* * Anonymous Doc: December 2012

Monday, December 31, 2012

Twenty Things To Say To Your Doctor If You Want To Be A Difficult Patient

1. "Oh, my appointment was yesterday?"

2. "Did you get the paperwork I faxed to my other doctor?"

3. "Your nurse didn't say I should remove all my clothes before you came in?"

4. "You don't mind if I eat in here, do you?  It's just a tuna sandwich, some chips, and a melting popsicle...."

5. "Yes, I'm taking all of my medications, except one of them.  But I'm not sure which one."

6. "I need a refill on my blue pill.  The smaller one.  And, really, I needed it three weeks ago."

7. "Of course I had recent blood work.  I think."

8. "My friend told me not to have any x-rays because of the risk of radiation exposure.  Can you do one without radiation?"

9. "Wait, when I told you I had the flu shot, I didn't mean I had it *this* year!"

10. "I just realized-- that rash you just touched-- it's from the bedbugs!"

11. "Six.  That question you asked at my last appointment... the answer is six.  Maybe six and a half."

12. "Thanks for all of that information, doc.  But I forgot to put my hearing aid in, so if you wouldn't mind starting all the way back at the beginning."

13. "Nope, that's it.  Except for this scab I picked off my body and wrapped in a napkin to show you."

14. "Oh, before I go, can I just ask one quick question about the worst headache I've ever felt in my life followed by left side weakness, a fever of 106, and a bloody discharge from all of my orifices that I didn't think to mention?"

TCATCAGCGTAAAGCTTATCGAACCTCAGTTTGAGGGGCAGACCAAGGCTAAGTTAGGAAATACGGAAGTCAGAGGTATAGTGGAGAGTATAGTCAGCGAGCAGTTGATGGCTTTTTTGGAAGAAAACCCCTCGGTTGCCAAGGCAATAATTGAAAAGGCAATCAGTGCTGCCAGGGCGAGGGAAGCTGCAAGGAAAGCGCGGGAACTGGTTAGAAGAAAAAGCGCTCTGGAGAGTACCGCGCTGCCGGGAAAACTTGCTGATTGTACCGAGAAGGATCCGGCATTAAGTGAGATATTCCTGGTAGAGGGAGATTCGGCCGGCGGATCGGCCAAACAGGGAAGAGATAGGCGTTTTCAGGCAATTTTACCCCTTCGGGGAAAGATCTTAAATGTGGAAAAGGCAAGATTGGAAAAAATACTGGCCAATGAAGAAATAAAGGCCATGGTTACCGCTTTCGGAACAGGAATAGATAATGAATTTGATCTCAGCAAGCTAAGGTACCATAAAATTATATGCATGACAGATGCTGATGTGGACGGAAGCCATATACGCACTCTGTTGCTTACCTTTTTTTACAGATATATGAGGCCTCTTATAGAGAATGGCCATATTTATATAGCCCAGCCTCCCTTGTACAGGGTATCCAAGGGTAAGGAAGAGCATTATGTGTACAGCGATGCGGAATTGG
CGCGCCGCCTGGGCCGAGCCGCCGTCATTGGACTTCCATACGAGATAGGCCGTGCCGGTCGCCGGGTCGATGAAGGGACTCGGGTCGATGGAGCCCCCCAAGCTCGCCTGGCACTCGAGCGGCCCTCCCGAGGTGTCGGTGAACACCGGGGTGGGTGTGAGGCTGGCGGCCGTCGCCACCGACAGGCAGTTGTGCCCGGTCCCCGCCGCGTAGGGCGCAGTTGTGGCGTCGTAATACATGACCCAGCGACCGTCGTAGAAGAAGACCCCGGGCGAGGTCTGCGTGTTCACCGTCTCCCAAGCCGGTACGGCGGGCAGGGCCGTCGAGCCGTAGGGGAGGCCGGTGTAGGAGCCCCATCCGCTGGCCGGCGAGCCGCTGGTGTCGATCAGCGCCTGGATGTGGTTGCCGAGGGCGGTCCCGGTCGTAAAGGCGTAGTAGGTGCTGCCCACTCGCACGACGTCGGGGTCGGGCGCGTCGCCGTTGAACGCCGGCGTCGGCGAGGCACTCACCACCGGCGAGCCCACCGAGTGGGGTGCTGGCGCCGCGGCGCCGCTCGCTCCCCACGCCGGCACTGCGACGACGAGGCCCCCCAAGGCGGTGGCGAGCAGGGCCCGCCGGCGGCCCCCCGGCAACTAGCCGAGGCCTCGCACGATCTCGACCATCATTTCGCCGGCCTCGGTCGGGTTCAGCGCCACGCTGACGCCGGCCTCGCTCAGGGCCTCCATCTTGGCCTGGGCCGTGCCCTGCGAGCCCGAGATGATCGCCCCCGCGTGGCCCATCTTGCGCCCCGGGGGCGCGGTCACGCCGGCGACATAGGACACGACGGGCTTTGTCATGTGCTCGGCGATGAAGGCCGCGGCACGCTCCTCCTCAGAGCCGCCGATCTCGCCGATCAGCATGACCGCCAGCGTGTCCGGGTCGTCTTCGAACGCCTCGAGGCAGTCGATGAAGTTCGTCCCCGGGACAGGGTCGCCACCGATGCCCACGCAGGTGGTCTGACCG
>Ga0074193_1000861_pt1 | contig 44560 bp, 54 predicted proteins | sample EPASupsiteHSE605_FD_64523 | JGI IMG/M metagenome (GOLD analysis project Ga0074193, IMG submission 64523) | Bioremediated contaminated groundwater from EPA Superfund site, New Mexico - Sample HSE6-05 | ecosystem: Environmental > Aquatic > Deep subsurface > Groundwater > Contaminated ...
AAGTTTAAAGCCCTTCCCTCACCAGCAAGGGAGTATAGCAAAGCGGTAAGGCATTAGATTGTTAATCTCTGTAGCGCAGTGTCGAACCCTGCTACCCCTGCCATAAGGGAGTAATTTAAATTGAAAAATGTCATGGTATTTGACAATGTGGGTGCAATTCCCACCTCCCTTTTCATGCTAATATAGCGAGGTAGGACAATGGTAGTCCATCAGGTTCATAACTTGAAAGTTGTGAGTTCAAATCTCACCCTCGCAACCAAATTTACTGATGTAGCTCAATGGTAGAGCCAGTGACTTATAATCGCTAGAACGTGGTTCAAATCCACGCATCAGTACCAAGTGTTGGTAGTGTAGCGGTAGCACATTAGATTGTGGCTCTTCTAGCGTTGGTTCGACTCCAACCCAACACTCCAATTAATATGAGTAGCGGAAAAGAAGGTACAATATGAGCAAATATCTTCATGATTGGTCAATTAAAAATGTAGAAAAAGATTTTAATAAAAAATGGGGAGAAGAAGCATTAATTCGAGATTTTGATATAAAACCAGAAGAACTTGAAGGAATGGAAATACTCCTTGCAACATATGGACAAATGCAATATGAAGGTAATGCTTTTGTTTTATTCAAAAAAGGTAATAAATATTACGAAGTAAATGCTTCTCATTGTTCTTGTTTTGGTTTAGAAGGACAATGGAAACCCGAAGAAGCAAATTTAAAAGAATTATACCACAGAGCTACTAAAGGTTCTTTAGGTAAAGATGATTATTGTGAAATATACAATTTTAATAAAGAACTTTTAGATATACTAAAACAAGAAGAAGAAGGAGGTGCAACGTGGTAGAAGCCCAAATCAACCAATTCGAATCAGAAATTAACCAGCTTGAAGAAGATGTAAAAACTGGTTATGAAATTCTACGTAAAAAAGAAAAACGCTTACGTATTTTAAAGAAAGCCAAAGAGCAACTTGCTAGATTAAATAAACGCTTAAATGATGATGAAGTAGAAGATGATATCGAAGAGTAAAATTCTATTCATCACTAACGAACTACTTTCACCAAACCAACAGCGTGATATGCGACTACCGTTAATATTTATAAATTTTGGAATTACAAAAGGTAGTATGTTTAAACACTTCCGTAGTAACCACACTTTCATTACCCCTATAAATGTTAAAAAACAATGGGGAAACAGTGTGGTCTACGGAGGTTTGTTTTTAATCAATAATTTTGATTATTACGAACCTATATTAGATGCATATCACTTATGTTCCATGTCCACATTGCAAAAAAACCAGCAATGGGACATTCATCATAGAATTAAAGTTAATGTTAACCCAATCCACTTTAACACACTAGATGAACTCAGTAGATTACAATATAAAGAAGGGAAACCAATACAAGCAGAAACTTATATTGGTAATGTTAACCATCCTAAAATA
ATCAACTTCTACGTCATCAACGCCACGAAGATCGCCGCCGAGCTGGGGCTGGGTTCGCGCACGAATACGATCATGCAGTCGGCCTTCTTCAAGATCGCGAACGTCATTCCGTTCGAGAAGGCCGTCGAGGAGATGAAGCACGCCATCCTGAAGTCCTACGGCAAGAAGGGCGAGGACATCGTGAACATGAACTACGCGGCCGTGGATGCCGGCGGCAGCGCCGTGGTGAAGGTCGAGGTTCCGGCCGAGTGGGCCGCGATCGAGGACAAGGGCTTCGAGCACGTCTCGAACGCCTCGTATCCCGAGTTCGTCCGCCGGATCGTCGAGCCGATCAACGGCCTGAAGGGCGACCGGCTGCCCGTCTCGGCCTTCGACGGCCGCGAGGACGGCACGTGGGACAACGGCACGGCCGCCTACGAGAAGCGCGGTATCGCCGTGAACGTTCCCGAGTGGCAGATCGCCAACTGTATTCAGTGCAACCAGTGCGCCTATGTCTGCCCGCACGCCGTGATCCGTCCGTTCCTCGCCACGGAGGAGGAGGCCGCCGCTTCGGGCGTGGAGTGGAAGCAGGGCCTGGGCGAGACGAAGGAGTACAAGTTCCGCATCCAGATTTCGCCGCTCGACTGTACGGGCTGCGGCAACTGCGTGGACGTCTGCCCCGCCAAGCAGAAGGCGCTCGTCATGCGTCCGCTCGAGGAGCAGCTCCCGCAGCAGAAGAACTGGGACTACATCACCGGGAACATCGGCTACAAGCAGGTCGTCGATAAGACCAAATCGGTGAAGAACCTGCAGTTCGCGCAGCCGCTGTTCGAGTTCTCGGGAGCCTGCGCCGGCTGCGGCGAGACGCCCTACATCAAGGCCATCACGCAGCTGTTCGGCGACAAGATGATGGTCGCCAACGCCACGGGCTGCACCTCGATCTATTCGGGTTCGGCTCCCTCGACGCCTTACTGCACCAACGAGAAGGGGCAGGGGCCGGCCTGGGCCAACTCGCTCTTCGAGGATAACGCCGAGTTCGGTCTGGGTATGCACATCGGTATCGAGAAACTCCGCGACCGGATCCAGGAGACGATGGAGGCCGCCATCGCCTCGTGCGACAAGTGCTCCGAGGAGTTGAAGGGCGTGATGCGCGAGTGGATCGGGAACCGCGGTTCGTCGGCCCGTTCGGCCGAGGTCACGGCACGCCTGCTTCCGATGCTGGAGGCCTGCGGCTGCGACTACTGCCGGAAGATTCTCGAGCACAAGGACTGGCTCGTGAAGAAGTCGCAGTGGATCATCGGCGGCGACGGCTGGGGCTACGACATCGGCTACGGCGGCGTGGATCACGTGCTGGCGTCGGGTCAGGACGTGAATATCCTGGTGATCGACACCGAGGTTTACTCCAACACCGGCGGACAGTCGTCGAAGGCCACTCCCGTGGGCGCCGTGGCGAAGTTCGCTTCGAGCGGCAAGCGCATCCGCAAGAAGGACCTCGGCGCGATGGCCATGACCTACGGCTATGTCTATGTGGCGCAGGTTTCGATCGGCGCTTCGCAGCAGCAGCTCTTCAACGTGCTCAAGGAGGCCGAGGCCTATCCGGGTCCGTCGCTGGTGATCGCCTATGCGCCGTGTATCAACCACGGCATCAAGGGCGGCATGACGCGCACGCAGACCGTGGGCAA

15. "You could do me a favor and not report this visit to my insurance company, right?  I don't think it's covered, and I'm not going to be able to pay the bill."

16. "I know it's *my* appointment, but my wife has something near her rectum that she wanted to show you, if that's okay."

17. "Can you call my children and let them know how the appointment went?  Here are all eight of their phone numbers."

18. "You didn't get those e-mails I've been sending you?  I must have your address wrong-- give it to me again-- I'd hate for you to have missed all of those important political writings I passed along."

19. "I was hoping you could give me your personal cell phone number so I can call you whenever I sneeze."

20. "Sure, we could schedule another appointment-- but I should mention that I'm moving to a different state next week, so this entire appointment, and all of the follow-up we talked about, has been completely pointless."